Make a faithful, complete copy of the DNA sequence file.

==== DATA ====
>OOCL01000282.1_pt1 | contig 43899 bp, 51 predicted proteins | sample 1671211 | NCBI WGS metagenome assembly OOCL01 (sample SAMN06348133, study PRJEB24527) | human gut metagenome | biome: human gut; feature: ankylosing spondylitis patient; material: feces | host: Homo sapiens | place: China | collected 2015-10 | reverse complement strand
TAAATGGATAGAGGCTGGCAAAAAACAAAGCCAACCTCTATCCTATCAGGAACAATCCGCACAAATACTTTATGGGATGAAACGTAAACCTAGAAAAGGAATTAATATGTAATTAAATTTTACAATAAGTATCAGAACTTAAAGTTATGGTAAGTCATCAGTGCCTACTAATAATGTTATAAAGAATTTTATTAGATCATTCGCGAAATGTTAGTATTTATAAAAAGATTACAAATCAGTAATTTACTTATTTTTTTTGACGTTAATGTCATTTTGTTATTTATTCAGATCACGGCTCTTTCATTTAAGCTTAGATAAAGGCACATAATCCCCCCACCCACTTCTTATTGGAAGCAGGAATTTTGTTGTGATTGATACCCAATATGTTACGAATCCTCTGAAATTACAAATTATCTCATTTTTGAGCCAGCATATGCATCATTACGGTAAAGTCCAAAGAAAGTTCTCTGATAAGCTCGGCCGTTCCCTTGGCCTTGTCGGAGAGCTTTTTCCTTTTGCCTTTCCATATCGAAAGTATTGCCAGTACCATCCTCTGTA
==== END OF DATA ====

>OOCL01000282.1_pt1 | contig 43899 bp, 51 predicted proteins | sample 1671211 | NCBI WGS metagenome assembly OOCL01 (sample SAMN06348133, study PRJEB24527) | human gut metagenome | biome: human gut; feature: ankylosing spondylitis patient; material: feces | host: Homo sapiens | place: China | collected 2015-10 | reverse complement strand
TAAATGGATAGAGGCTGGCAAAAAACAAAGCCAACCTCTATCCTATCAGGAACAATCCGCACAAATACTTTATGGGATGAAACGTAAACCTAGAAAAGGAATTAATATGTAATTAAATTTTACAATAAGTATCAGAACTTAAAGTTATGGTAAGTCATCAGTGCCTACTAATAATGTTATAAAGAATTTTATTAGATCATTCGCGAAATGTTAGTATTTATAAAAAGATTACAAATCAGTAATTTACTTATTTTTTTTGACGTTAATGTCATTTTGTTATTTATTCAGATCACGGCTCTTTCATTTAAGCTTAGATAAAGGCACATAATCCCCCCACCCACTTCTTATTGGAAGCAGGAATTTTGTTGTGATTGATACCCAATATGTTACGAATCCTCTGAAATTACAAATTATCTCATTTTTGAGCCAGCATATGCATCATTACGGTAAAGTCCAAAGAAAGTTCTCTGATAAGCTCGGCCGTTCCCTTGGCCTTGTCGGAGAGCTTTTTCCTTTTGCCTTTCCATATCGAAAGTATTGCCAGTACCATCCTCTGTA